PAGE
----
Ford will look to build more on its American heritage with its future European line-up, according to the firm’s European boss.
The company is the only mainstream American-owned manufacturer still operating in the European market, and European boss Stuart Rowley said that gave it a point of differentiation from rivals. Major rival GM quit the UK market after selling Vauxhall. US brand Jeep does sell vehicles in the UK, but it only has a limited range of off-roaders and is now part of the Dutch-based Italian-French Stellantis group.
Ford has long had a bespoke UK and Europe line-up developed locally. Its product range has changed substantially in recent years, with the new Puma crossover now outselling the perennially best-selling Fiesta, and the firm recently announcing it was axing the Mondeo saloon.
“You’re seeing the Ford portfolio change in Europe as we make the shift and grow further in utilities [SUVs],” said Rowley during the FT Future of the Car conference. “Going forward we’ll have a more differentiated, more opinionated portfolio of passenger vehicles, that will all be electrified and we’ll build experiences around them.”
Rowley highlights the success of the Mustang, which Ford reintroduced to the UK market a decade ago, and which has now been expanded into a sub-brand encompassing the muscle car and the Mustang Mach-E electric SUV.
Ford will also offer the latest plug-in hybrid version of the Explorer large SUV, which has long been one of its most popular US vehicles, in certain European markets.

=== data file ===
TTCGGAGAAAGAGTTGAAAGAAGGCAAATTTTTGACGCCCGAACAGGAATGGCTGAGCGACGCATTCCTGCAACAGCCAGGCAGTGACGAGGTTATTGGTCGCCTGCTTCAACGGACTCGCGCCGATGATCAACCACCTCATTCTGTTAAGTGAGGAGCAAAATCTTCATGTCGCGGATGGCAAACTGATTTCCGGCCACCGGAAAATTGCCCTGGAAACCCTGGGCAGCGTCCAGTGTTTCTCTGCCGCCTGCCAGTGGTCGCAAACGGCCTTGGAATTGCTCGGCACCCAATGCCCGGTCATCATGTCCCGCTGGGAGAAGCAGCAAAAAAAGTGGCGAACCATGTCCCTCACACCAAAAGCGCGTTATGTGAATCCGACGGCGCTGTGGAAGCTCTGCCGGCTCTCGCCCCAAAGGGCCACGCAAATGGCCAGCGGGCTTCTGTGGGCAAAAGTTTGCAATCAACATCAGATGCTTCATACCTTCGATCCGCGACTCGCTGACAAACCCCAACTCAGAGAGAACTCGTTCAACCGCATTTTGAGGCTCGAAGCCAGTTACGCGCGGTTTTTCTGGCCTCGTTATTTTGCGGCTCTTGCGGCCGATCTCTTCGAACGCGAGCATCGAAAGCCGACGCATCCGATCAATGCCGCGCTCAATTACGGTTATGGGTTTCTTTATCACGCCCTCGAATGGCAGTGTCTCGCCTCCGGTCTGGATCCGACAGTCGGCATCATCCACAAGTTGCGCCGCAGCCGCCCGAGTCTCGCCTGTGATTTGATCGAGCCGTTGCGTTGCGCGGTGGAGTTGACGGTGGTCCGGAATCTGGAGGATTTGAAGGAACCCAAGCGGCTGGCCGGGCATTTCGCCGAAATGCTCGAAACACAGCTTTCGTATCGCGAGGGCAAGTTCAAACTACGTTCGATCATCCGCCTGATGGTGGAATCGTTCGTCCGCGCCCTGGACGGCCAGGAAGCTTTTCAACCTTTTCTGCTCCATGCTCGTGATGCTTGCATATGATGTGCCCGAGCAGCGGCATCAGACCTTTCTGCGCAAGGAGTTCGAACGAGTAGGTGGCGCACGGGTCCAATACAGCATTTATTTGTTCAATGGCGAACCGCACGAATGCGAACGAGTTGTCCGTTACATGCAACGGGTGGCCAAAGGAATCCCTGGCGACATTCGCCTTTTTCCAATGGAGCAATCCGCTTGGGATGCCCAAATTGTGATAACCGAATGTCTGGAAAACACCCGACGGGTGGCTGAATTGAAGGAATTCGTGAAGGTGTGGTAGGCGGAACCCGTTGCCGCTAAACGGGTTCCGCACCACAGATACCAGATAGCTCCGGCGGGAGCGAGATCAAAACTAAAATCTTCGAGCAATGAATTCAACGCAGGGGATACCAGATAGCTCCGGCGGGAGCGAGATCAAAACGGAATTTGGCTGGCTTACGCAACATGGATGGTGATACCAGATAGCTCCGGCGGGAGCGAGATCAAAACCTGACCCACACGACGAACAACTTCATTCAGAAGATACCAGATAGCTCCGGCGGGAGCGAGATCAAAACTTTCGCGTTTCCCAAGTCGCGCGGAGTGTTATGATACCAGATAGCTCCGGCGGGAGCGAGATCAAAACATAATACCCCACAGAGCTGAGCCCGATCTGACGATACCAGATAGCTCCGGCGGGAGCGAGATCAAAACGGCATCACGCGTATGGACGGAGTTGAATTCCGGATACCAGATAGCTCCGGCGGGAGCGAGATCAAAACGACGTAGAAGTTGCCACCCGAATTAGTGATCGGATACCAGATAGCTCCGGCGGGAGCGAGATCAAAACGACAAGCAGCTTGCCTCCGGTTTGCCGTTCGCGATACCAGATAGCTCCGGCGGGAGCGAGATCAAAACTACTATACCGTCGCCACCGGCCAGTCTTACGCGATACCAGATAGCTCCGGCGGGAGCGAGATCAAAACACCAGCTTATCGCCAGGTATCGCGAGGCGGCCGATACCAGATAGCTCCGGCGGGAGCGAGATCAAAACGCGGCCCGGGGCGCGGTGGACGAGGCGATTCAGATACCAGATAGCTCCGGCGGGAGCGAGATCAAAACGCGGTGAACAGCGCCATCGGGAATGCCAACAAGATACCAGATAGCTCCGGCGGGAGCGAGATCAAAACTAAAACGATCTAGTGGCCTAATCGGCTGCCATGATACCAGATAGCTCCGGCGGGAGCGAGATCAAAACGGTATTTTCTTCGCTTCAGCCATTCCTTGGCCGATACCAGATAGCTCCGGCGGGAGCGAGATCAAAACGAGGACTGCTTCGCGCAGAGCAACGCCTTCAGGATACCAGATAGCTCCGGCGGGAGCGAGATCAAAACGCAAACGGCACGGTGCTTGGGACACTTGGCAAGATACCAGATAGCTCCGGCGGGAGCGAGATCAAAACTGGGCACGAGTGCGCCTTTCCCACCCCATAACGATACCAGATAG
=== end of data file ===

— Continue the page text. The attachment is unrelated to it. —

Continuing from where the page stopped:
Rowley added: “We launched the Ford Explorer [in select markets], and it’s selling well. It’s a different product; it’s not for everybody but there are consumers who love that.
“Ford is the only American brand in Europe now and that’s a unique position that we can build upon. A lot of people are attracted to some of those characteristics and only Ford can bring products like that to the market.”
Rowley also highlighted the success of the Ranger Raptor performance pick-up, saying: “Who would have thought that would resonate with European customers?”
Rowley noted that import tariffs mean products not built within the UK-EU tariff-free trade area would only be offered as niche products in Europe in the future. Another challenge is the potential impact of any new products on Ford’s European CO2 emissions targets, which is believed to be a key reason the company has insisted it has no plans to sell the Bronco off-roader in Europe. A plug-in hybrid version of that machine is under development and it is possible that, like the Explorer, that could be sold in Europe in small volumes.
The Bronco could also reach the UK if Ford offered it as a fully electric model. While the firm has officially announced no plans to do so, when a Twitter user recently asked Ford CEO Jim Farley why it didn’t have an electric Bronco under development, he replied: “Why do you think we don’t?”